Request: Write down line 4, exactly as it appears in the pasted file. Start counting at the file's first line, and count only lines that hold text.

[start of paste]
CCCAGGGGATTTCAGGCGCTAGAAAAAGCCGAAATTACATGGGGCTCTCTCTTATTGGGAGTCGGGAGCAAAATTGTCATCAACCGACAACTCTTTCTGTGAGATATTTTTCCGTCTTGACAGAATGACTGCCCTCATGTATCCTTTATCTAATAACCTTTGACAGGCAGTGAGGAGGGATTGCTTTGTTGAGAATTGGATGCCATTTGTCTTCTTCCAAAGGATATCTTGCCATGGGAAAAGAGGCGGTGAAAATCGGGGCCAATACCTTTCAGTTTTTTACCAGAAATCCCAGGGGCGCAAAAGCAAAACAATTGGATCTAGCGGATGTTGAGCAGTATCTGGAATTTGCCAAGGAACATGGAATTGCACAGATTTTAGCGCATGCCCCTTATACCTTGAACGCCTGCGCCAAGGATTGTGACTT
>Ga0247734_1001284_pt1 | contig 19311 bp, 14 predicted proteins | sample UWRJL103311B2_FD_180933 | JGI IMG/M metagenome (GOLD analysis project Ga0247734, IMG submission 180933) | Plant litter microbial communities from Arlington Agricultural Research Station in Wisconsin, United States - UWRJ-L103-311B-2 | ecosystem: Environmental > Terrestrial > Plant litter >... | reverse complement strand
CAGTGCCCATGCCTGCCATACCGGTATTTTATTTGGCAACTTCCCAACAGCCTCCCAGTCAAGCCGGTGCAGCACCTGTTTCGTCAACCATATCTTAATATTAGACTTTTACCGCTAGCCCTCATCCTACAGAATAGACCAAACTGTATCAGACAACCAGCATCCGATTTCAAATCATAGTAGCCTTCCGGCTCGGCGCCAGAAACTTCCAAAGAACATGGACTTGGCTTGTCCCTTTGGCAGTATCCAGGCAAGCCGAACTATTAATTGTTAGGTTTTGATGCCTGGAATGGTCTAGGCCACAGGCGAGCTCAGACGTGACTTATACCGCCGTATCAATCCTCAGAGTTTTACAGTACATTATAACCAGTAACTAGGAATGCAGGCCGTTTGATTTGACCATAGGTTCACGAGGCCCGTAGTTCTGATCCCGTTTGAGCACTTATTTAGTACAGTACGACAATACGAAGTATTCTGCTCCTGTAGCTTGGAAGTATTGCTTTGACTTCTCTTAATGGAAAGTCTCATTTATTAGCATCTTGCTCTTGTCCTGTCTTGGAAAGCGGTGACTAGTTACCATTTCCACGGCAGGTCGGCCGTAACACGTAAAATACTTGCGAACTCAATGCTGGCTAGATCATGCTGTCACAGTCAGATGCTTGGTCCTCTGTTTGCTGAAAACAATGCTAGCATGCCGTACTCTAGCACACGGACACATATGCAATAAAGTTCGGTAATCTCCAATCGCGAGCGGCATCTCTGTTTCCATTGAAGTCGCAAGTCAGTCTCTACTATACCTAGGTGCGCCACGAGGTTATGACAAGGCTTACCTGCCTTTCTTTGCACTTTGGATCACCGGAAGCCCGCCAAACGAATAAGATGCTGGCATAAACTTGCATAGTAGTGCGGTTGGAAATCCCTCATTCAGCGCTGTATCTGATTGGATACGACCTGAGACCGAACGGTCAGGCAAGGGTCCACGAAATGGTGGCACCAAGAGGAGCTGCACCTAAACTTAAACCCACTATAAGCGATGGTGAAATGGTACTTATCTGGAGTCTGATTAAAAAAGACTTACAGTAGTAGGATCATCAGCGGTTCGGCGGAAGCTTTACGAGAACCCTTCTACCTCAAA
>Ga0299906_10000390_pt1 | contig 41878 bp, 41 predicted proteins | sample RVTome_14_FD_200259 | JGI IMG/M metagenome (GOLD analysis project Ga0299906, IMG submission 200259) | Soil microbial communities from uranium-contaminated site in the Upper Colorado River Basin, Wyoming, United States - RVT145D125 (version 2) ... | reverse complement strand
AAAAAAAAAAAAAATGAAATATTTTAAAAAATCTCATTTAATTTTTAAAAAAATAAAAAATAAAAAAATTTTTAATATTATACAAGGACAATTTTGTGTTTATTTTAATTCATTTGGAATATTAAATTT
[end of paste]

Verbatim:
>Ga0299906_10000390_pt1 | contig 41878 bp, 41 predicted proteins | sample RVTome_14_FD_200259 | JGI IMG/M metagenome (GOLD analysis project Ga0299906, IMG submission 200259) | Soil microbial communities from uranium-contaminated site in the Upper Colorado River Basin, Wyoming, United States - RVT145D125 (version 2) ... | reverse complement strand